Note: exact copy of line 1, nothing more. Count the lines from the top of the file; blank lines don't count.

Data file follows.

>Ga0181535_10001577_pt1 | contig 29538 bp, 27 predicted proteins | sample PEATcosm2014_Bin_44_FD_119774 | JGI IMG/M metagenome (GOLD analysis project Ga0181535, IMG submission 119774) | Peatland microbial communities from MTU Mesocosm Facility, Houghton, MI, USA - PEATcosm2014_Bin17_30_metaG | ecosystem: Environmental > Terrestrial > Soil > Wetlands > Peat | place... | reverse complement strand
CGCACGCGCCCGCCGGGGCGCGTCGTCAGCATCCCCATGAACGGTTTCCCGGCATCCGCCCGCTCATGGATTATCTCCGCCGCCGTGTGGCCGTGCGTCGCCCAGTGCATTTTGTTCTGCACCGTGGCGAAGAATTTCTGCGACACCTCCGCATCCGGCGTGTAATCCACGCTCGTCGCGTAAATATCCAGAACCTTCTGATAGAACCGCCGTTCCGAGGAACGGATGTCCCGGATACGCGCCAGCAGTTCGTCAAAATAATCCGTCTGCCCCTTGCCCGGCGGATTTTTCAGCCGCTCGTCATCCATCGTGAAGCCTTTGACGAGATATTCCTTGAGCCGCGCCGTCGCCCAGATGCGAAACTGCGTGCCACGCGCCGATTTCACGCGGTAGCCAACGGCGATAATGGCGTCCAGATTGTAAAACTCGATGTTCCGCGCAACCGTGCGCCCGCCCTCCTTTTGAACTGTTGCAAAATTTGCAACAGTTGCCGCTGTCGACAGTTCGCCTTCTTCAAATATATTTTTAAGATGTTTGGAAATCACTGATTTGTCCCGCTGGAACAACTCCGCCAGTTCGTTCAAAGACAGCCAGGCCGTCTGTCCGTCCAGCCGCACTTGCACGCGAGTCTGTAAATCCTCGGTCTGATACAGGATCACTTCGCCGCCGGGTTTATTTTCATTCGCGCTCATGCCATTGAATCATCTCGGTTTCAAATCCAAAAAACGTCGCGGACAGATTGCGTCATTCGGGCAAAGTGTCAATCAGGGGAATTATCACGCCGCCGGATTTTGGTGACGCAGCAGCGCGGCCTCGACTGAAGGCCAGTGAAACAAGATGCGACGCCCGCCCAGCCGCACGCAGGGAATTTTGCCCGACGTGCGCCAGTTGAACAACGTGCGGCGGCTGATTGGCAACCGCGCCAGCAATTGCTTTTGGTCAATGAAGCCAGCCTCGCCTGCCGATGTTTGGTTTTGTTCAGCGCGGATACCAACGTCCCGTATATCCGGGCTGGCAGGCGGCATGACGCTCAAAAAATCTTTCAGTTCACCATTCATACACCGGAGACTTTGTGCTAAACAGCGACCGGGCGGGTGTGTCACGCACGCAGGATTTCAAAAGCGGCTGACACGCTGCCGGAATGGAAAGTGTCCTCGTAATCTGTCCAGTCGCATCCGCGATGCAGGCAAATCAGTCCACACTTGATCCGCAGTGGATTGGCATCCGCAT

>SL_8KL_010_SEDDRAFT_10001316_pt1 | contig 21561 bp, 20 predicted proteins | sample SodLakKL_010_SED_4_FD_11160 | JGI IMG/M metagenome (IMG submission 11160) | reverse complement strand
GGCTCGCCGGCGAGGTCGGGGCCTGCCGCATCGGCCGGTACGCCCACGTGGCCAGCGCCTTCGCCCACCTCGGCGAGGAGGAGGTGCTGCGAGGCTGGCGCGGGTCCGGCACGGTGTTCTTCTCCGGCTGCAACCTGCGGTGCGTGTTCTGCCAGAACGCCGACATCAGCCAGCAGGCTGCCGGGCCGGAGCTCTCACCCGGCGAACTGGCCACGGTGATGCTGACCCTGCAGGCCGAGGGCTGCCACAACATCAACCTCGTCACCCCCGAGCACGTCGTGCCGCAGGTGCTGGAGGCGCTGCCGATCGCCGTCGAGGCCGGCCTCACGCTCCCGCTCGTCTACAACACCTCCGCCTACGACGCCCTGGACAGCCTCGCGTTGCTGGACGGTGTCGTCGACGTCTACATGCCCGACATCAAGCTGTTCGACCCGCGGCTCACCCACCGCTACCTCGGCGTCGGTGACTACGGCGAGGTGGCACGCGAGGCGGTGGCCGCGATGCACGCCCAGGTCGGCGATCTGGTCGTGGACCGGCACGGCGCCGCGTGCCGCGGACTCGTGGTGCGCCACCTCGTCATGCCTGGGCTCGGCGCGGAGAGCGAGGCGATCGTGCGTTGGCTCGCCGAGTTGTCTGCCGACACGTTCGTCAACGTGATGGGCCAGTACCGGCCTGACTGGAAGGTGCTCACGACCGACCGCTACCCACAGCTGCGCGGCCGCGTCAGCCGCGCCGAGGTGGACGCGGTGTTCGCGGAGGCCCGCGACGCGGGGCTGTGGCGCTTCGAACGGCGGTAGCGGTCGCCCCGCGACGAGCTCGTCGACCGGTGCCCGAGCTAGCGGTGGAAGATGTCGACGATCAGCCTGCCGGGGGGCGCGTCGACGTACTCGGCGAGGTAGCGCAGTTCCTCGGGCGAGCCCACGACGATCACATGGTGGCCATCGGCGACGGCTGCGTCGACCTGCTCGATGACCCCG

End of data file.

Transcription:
>Ga0181535_10001577_pt1 | contig 29538 bp, 27 predicted proteins | sample PEATcosm2014_Bin_44_FD_119774 | JGI IMG/M metagenome (GOLD analysis project Ga0181535, IMG submission 119774) | Peatland microbial communities from MTU Mesocosm Facility, Houghton, MI, USA - PEATcosm2014_Bin17_30_metaG | ecosystem: Environmental > Terrestrial > Soil > Wetlands > Peat | place... | reverse complement strand